Columnist Taha Akyol comments on the recently shifting landscape of Turkish politics. A summary of his column is as follows:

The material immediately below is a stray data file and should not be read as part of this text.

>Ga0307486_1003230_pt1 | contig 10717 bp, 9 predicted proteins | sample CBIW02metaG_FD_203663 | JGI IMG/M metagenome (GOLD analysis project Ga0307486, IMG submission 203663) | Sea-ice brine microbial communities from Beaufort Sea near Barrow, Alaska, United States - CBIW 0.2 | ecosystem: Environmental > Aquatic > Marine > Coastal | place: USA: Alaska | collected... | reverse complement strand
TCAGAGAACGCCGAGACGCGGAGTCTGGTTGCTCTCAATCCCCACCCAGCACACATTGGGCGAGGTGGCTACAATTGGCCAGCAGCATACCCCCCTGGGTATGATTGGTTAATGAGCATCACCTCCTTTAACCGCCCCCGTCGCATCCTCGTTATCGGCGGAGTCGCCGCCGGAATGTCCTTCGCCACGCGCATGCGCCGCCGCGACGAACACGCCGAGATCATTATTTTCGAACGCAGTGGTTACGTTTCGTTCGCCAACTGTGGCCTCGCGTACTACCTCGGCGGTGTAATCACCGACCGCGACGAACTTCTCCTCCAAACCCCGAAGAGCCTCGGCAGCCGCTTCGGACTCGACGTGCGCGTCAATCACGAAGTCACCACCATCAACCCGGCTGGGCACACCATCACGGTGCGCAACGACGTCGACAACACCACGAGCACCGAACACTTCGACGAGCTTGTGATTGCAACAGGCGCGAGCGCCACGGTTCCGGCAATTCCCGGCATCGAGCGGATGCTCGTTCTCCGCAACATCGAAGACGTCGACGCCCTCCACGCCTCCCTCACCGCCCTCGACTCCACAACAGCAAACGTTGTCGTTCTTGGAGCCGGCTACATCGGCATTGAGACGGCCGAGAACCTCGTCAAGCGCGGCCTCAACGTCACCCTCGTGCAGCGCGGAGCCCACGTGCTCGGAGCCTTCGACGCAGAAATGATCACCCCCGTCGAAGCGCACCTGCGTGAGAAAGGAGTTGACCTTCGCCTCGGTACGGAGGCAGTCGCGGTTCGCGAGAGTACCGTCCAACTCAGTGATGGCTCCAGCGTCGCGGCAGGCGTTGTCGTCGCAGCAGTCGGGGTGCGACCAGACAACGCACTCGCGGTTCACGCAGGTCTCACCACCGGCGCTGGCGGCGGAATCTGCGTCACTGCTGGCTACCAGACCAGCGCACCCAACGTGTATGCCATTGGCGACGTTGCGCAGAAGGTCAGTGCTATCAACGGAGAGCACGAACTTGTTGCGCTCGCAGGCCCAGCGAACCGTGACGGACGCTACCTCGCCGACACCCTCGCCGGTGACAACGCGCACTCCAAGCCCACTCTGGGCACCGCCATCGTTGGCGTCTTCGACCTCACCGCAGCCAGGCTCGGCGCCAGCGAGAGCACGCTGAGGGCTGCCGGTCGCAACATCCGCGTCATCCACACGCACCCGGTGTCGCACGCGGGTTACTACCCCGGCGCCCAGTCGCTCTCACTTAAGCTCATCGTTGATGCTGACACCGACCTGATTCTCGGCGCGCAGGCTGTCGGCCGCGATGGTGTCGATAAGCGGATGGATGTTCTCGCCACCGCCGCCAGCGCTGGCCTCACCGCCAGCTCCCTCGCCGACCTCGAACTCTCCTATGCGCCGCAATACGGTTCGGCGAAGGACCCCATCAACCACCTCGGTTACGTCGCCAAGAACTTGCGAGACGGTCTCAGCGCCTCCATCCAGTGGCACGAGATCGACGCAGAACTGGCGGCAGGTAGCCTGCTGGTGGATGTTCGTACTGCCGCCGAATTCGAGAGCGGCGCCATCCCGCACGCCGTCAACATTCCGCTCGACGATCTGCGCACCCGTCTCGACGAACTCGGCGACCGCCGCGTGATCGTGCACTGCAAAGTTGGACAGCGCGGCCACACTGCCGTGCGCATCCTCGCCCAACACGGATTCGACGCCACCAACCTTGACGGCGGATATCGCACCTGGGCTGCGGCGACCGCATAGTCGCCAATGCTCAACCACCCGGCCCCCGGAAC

“There has been an earthquake of near-epic proportions among Turkey’s voters. Will the total of votes for the Motherland Party (ANAP) and the True Path Party (DYP), which attracted nearly half of all votes a decade ago, be able to reach even 20% in November’s elections? This 30% hemorrhaging represents the votes gained by the Justice and Development Party (AKP) and the Nationalist Action Party (MHP). There will also be a loss of votes on the left, even if not quite this much. Most probably the Democratic Left Party (DSP) will prove unable to reach the elections threshold and the Republican People’s Party (CHP) will emerge the largest party of the left. Could Ecevit be satisfied with such a result? Although I don’t favor the left, I wouldn’t be happy with such a result for Mr. Ecevit because of my respect for him. Ex-Economy Minister Dervis is thinking along these lines: ‘The DSP’s legal status and Ecevit’s DSP leadership will continue, at least in name.’ A honorary title, for example, ‘leader emeritus,’ suitable to Ecevit’s respected personality and his historical mission on the left, will be proposed. Politicians from the DSP will thereafter be candidates on the CHP’s list. Would Ecevit accept this? He has in fact rejected it. As he said yesterday, ‘I don’t have time to waste on alliances.’